• 4
    @Ryan The second paragraph in this answer is the important one. And for what it's worth, I wish people would have simply voted to close rather than downvote since closure votes don't hurt your rep. – jimchristie Mar 5 '14 at 13:00
3

It's not just that it's a shopping question...

The tool-tip for the downvote button says "This question does not show any research effort; it is unclear or not useful." When people downvote without commenting, you can assume that people felt the tooltip applied.

Your question is extremely unclear:

  • It's not clear because you don't give any information on the bikes you're looking at, you just link to the specs. The only way someone could advise you is by following the links you give and studying those specs. There's also the problem that even if someone's willing to take the time to follow the links, they might not be work in the future, making the question useless.

  • It's also not clear because other than "commuting two days a week," you don't really say what you're looking for in a bike. You're making people guess which bike would suit you the most.

0

It's a "feature" of SE I think.

When asking the question, you need to know enough about what you're asking about to be able to phrase the question in a "tight" way.

I think this is a pity, since people who need the most help, people whose question is basically "I don't know what's going on here, can somebody help me?" (i.e. a very "loose" question), naturally fall foul of this.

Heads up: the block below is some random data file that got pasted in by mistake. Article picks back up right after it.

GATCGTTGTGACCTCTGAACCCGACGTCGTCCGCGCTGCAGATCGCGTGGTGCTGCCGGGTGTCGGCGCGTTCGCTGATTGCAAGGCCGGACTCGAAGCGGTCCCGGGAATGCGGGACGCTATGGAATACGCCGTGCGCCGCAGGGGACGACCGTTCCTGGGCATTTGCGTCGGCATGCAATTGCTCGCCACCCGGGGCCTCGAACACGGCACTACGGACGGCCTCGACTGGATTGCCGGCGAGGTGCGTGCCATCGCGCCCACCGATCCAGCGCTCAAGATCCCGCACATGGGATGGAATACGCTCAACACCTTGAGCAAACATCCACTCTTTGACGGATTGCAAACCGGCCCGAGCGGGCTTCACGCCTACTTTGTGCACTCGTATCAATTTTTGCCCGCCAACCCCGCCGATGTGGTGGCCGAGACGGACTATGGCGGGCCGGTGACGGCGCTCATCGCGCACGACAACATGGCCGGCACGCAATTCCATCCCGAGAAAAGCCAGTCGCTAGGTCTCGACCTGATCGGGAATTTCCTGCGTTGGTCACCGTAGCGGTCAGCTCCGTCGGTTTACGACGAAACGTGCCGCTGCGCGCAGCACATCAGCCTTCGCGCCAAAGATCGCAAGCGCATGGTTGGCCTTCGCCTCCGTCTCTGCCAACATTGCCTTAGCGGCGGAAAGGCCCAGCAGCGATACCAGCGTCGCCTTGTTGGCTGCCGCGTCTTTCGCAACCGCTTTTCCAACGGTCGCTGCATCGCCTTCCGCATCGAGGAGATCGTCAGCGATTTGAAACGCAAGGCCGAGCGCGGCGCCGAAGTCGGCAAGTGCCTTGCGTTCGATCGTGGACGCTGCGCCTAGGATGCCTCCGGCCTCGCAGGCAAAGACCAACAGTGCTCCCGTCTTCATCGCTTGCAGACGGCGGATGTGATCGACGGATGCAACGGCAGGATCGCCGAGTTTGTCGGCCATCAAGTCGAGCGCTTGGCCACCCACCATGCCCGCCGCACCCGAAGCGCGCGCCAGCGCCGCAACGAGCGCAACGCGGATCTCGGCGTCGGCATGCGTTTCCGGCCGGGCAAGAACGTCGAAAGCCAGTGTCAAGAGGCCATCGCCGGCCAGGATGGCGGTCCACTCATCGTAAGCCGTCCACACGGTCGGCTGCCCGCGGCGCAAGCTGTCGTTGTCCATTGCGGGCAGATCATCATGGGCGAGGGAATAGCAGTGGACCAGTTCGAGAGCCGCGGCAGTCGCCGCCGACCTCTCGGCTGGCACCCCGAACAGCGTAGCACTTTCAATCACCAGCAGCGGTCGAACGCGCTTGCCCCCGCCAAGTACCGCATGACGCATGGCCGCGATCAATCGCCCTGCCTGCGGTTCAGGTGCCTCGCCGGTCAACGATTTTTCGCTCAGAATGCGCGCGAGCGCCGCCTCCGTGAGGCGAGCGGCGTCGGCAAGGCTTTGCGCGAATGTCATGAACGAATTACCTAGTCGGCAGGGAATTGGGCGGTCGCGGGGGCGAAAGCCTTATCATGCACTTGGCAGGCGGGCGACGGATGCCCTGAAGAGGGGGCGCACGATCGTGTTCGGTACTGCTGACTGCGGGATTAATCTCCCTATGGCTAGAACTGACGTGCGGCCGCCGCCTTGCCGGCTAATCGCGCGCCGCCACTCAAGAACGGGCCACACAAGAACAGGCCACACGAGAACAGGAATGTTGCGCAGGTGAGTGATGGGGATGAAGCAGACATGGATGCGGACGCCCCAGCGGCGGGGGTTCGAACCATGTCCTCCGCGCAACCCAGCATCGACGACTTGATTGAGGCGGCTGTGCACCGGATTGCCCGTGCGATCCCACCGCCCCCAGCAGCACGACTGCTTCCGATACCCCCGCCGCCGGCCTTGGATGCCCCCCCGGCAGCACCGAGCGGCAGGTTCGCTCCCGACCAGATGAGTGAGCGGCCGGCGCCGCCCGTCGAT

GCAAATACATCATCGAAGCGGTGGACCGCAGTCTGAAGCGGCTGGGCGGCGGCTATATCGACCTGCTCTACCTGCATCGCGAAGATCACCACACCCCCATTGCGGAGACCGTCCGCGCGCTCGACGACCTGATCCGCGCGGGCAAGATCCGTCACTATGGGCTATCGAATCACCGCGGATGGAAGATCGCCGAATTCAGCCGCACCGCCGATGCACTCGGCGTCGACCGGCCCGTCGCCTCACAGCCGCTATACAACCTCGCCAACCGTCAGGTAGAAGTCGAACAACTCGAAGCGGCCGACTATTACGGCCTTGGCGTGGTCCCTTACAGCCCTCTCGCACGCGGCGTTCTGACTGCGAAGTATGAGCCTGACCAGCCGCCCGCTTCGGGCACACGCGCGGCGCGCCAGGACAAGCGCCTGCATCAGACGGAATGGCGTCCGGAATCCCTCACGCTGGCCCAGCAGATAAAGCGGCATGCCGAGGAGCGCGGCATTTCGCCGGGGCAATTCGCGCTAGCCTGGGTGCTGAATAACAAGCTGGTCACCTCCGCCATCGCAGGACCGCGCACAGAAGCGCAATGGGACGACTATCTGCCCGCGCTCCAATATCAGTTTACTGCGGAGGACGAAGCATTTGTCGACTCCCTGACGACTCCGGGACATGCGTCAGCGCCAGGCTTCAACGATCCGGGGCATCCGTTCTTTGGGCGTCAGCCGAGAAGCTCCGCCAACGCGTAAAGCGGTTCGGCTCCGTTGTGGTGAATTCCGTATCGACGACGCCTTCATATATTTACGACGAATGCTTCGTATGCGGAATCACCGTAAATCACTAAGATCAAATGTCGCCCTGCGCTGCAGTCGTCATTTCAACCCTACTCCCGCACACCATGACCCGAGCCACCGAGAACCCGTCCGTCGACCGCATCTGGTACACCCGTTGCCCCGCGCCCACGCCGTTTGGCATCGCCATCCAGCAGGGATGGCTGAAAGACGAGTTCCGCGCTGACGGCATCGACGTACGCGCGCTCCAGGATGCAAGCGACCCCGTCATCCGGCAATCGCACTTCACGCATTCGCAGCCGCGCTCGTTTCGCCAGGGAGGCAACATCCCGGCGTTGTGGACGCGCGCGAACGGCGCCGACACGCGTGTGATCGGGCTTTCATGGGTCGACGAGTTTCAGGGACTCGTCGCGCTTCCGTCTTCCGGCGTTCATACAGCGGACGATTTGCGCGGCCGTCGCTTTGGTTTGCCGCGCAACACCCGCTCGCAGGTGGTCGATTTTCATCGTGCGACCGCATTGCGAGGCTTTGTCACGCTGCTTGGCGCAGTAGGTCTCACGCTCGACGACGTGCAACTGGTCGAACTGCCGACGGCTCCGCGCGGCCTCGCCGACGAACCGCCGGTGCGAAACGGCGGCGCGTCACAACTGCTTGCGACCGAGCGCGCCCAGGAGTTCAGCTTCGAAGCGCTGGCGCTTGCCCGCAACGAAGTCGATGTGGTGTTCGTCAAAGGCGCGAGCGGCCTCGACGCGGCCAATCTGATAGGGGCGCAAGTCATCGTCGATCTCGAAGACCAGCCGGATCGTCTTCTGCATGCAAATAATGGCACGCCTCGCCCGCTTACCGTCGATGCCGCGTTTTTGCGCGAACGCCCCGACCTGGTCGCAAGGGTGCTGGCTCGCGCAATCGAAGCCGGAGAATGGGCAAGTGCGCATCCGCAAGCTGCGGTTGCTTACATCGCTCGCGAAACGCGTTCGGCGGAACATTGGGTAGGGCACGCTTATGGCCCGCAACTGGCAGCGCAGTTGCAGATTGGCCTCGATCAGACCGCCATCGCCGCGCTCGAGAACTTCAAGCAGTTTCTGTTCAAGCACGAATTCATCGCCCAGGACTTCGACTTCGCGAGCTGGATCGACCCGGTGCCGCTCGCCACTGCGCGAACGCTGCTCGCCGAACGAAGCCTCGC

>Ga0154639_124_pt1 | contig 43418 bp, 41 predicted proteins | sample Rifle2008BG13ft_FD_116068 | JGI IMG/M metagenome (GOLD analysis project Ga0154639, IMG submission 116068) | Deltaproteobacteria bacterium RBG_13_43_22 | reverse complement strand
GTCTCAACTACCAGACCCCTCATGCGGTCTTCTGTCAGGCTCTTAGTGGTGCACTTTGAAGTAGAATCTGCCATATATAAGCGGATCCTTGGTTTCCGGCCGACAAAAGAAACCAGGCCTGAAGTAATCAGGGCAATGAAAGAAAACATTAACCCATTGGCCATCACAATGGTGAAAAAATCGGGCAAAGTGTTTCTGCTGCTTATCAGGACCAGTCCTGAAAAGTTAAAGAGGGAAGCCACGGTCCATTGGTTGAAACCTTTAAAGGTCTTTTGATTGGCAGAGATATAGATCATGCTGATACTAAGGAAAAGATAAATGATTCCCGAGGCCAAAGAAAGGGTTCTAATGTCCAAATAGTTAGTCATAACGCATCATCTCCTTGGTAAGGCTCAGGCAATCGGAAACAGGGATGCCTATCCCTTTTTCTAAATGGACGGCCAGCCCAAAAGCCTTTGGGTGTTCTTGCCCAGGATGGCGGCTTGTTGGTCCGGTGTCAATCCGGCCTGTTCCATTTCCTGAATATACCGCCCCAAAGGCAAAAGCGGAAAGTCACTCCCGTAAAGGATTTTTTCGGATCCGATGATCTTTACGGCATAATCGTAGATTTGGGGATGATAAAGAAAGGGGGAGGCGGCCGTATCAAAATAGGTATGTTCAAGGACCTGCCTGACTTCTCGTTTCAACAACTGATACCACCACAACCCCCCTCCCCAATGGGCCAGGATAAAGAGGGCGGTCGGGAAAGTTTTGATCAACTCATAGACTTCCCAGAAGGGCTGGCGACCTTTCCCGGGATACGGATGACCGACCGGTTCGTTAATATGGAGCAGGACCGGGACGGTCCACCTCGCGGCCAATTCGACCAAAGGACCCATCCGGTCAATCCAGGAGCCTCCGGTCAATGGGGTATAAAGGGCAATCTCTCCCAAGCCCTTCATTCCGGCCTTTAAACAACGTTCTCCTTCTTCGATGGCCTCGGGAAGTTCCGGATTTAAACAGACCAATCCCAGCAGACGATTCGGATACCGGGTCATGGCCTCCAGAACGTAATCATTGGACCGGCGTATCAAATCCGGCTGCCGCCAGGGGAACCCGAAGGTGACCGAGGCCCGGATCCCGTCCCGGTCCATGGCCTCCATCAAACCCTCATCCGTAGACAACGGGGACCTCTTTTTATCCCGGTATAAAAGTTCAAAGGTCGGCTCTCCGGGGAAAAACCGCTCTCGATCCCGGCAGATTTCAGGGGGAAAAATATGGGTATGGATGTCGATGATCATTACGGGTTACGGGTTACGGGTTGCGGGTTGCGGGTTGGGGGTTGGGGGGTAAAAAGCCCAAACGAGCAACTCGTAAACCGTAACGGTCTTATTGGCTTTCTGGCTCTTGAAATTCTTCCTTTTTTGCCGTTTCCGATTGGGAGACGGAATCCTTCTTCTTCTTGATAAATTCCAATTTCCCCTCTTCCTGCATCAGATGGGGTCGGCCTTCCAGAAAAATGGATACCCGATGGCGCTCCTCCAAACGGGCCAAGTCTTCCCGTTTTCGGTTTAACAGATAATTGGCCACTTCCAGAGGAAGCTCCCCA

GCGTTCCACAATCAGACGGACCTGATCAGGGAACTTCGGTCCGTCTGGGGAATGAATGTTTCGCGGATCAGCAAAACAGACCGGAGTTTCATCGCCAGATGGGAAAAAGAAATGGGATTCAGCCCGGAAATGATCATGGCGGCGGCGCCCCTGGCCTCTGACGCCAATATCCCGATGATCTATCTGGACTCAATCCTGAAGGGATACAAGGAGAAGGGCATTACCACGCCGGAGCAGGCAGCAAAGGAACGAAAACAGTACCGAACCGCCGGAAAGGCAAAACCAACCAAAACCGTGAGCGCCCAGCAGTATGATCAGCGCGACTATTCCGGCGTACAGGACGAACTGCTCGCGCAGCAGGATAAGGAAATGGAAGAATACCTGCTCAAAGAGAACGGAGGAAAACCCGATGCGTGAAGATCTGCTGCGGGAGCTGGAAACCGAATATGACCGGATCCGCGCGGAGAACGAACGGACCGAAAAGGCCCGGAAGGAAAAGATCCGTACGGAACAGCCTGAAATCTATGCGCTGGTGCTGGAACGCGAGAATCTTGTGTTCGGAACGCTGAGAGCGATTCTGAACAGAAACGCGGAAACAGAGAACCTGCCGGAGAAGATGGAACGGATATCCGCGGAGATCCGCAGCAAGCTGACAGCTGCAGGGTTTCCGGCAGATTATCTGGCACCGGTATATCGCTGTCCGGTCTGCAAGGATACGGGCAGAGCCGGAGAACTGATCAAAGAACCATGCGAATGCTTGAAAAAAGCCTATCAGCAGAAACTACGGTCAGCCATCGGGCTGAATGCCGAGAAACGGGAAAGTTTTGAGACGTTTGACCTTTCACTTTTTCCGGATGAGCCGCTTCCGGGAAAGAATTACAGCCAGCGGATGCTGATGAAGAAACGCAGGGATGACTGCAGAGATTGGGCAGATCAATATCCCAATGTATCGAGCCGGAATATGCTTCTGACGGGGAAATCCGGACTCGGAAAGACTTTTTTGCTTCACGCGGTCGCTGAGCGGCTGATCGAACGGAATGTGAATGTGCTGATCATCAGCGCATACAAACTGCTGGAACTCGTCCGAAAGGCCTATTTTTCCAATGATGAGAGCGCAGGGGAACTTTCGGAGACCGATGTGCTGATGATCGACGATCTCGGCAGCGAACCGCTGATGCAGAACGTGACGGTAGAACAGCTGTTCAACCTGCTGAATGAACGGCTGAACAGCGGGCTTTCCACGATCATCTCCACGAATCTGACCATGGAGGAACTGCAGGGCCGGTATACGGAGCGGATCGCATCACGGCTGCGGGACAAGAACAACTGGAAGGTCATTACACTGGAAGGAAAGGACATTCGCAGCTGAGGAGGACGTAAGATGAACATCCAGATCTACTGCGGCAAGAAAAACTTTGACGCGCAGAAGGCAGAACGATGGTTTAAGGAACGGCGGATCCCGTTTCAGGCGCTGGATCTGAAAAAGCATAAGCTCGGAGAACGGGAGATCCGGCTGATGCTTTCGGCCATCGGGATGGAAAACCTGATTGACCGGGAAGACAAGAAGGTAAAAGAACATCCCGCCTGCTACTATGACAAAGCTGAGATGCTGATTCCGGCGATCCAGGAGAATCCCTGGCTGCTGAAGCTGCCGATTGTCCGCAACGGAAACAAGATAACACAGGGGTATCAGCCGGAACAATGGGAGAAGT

It's particularly ironic because the people who frequent the SE sites have an enormous wealth of knowledge, and probably could help you, if they were so inclined. And then there's the objective (good) versus subjective (bad) argument - I'd suggest that possibly the most useful answers on here are subjective, because they're based on peoples' real-world experience.

But on the flip side, especially when the question is "what bike should I buy?" you can imagine there could be hundreds of permutations that come into play. Maybe something as trivial as what colour you want the bike to be. So how do you safeguard against a thousand "what bike" questions appearing, all basically the same but with subtle differences?

I think the trick you bear in mind is that when you ask a question, people will look at it not so much as how the answer will benefit you, but how it could also benefit the next visitor, the visitor after that, the visitor coming along next year etc. It's quite amusing because you realise you have a knowledge-base site whose primary goal is not be be a knowledge base, but to keep itself spick and span. But for better or worse, that appears to be SE policy.

If its any consolation in your particular case, by the time you buy your second bike, you'll know exactly what you want!

  • 1
    Within a few months of buying the second bike, you may discover even more of what you want and have to buy a third bike. You don't stop needing more bikes until you don't have room for another one. – freiheit Mar 8 '14 at 19:31
  • @freiheit need = have plus one! Always. There is a semi-serious point here, though, and this is for your first bike, don't break the bank. – PeteH Mar 8 '14 at 19:35

You must log in to answer this question.

Not the answer you're looking for? Browse other questions tagged .